Still want to give it a go? Good luck! I'm going to wait until tomorrow morning myself before throwing it at my 2012 Nexus 7.

Related stories:

Topics: Mobility, Android, Mobile OS, Open Source, Smartphones, Tablets

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  • It is wonderful that people use their free time to develop

    rooting methods and updates. However, it also ignores the problem of Android updates. I have a brand new Samsung Galaxy Tab 3. Why do I have to wonder if Samsung will ever update it? And if they do, why do I have to wait months for it? Why don't I have immediate access to updates, just like Apple users? People can talk about "openness" of Android, but I don't care about that. What I want is a platform with regular updates and I want it without having to resort to rooting!
    • You are asking the wrong people

      Lack of "openness" isn't an Android problem, it's a Samsung problem. It's entirely their fault (and their business goal) that you often have to buy an expensive new device to get a "free" software upgrade. Part of it is simple economics; the device makers don't get any money when they facilitate a software upgrade instead of selling you a new unit.

      Until buyers get smarter and start demanding updatability as a product feature, this is what you get. If the Android vendors start to lose more sales to Apple because of their upgrade capability, then things might change.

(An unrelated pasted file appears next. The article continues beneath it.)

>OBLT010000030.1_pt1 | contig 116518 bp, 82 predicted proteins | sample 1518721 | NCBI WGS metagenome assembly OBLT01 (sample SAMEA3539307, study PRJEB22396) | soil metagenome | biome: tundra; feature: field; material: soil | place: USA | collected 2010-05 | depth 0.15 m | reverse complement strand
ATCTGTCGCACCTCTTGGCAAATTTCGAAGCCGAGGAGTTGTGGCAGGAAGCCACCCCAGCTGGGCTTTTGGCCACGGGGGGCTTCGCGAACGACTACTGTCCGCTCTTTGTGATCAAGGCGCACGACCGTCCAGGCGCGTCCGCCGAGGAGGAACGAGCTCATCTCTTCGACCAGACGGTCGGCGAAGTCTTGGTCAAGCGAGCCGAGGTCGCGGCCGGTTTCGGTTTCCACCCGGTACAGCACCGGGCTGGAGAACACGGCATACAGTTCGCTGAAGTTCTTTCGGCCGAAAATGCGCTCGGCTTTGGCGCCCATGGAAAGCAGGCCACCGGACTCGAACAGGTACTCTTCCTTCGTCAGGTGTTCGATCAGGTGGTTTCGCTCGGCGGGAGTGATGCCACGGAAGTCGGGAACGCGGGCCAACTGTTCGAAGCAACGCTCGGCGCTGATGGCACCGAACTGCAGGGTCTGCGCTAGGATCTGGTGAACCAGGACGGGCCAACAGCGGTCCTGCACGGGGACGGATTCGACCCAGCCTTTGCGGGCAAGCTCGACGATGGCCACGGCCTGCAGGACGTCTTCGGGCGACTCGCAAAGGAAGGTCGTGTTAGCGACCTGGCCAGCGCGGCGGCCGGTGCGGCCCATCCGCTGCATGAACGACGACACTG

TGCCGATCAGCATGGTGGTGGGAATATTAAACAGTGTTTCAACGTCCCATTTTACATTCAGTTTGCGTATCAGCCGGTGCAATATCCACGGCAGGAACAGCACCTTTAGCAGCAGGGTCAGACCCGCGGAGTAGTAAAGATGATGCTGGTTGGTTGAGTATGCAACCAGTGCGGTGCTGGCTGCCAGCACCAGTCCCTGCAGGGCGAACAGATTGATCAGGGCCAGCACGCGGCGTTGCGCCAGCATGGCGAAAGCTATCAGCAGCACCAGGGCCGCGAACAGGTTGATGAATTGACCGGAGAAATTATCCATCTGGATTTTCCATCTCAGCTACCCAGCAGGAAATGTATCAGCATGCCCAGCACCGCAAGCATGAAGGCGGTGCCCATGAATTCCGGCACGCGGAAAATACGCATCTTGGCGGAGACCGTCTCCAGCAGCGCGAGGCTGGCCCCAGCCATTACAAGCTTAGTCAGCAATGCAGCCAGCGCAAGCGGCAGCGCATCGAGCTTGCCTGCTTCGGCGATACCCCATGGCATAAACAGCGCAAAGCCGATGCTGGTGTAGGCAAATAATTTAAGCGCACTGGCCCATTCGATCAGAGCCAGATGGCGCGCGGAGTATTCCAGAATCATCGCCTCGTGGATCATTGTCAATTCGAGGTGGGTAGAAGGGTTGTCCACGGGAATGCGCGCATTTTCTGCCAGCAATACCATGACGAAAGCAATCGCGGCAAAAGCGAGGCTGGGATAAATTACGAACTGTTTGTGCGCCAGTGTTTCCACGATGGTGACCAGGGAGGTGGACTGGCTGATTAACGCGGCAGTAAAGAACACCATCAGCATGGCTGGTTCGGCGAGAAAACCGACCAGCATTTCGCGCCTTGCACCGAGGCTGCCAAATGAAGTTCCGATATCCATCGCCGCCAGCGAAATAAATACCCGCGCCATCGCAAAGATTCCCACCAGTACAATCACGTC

terry flores
      • You have a point Terry!

        This is one reason I see the future of mobile devices as rather murky at best. Having gone thru the Unix days with offerings such as Open Desktop from SCO and other players it was a fiasco. There were no standards and each Unix vendor (xenix for SCO) were going their own directions. While they were fighting out standards Microsoft snuck in and the rest is history. If you look at what they are doing now in attempting to unify the tablet/pc/smartphone industry it looks like history repeating itself. Google needs to follow thru with their promise of making the vendors toe the line and update their older offerings. They had a weak attempt awhile back to do just that but it the effort seemed to be more vaporware then anything. Apple will always be Apple and will have a "niche" market to themselves and seem happy with that. Microsoft has the long term stability and vision and in not so distant a future we may see android go the way of blackberry if they are not careful! Too much fragmentation as it stands. And not just Samsung but MOTO/Google as well. Promised updates, wait and then poof nothing! It will bite them sooner or later IMHO!
        William Smith1960
      • They need

        to remove the manufacturer/carrier dependancy in the equation.

        You get the hardware and drivers from the hardware manufacturer and they put a stock installation of Android on top - even a hypervisor would be sufficient. Then the handset is no longer reliant on the goodwill of the manufacutrer and (if you didn't buy an unlocked phone) the carrier.